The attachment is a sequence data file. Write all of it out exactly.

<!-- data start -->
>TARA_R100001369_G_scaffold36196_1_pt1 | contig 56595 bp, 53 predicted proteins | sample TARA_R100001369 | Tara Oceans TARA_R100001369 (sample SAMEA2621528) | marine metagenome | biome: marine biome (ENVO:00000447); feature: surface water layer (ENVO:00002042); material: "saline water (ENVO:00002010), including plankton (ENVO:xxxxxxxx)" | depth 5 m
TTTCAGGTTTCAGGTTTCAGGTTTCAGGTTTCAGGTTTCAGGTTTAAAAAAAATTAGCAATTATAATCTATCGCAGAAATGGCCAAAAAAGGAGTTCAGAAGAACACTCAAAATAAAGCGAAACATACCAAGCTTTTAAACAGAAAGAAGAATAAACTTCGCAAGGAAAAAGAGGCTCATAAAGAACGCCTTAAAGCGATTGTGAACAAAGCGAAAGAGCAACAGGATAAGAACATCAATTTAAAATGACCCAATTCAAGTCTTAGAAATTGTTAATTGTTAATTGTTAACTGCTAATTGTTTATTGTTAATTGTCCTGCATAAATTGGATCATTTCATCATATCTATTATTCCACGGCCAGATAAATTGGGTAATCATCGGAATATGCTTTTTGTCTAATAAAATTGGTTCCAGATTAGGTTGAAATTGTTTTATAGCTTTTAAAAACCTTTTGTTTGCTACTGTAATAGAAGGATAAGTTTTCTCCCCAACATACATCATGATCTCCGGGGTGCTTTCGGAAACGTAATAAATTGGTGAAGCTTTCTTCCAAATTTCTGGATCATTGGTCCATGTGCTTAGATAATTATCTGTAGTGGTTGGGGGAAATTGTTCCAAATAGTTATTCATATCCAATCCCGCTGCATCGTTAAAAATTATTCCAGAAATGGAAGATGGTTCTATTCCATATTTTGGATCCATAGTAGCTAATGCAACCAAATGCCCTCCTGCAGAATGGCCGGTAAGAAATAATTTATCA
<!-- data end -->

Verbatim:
>TARA_R100001369_G_scaffold36196_1_pt1 | contig 56595 bp, 53 predicted proteins | sample TARA_R100001369 | Tara Oceans TARA_R100001369 (sample SAMEA2621528) | marine metagenome | biome: marine biome (ENVO:00000447); feature: surface water layer (ENVO:00002042); material: "saline water (ENVO:00002010), including plankton (ENVO:xxxxxxxx)" | depth 5 m
TTTCAGGTTTCAGGTTTCAGGTTTCAGGTTTCAGGTTTCAGGTTTAAAAAAAATTAGCAATTATAATCTATCGCAGAAATGGCCAAAAAAGGAGTTCAGAAGAACACTCAAAATAAAGCGAAACATACCAAGCTTTTAAACAGAAAGAAGAATAAACTTCGCAAGGAAAAAGAGGCTCATAAAGAACGCCTTAAAGCGATTGTGAACAAAGCGAAAGAGCAACAGGATAAGAACATCAATTTAAAATGACCCAATTCAAGTCTTAGAAATTGTTAATTGTTAATTGTTAACTGCTAATTGTTTATTGTTAATTGTCCTGCATAAATTGGATCATTTCATCATATCTATTATTCCACGGCCAGATAAATTGGGTAATCATCGGAATATGCTTTTTGTCTAATAAAATTGGTTCCAGATTAGGTTGAAATTGTTTTATAGCTTTTAAAAACCTTTTGTTTGCTACTGTAATAGAAGGATAAGTTTTCTCCCCAACATACATCATGATCTCCGGGGTGCTTTCGGAAACGTAATAAATTGGTGAAGCTTTCTTCCAAATTTCTGGATCATTGGTCCATGTGCTTAGATAATTATCTGTAGTGGTTGGGGGAAATTGTTCCAAATAGTTATTCATATCCAATCCCGCTGCATCGTTAAAAATTATTCCAGAAATGGAAGATGGTTCTATTCCATATTTTGGATCCATAGTAGCTAATGCAACCAAATGCCCTCCTGCAGAATGGCCGGTAAGAAATAATTTATCA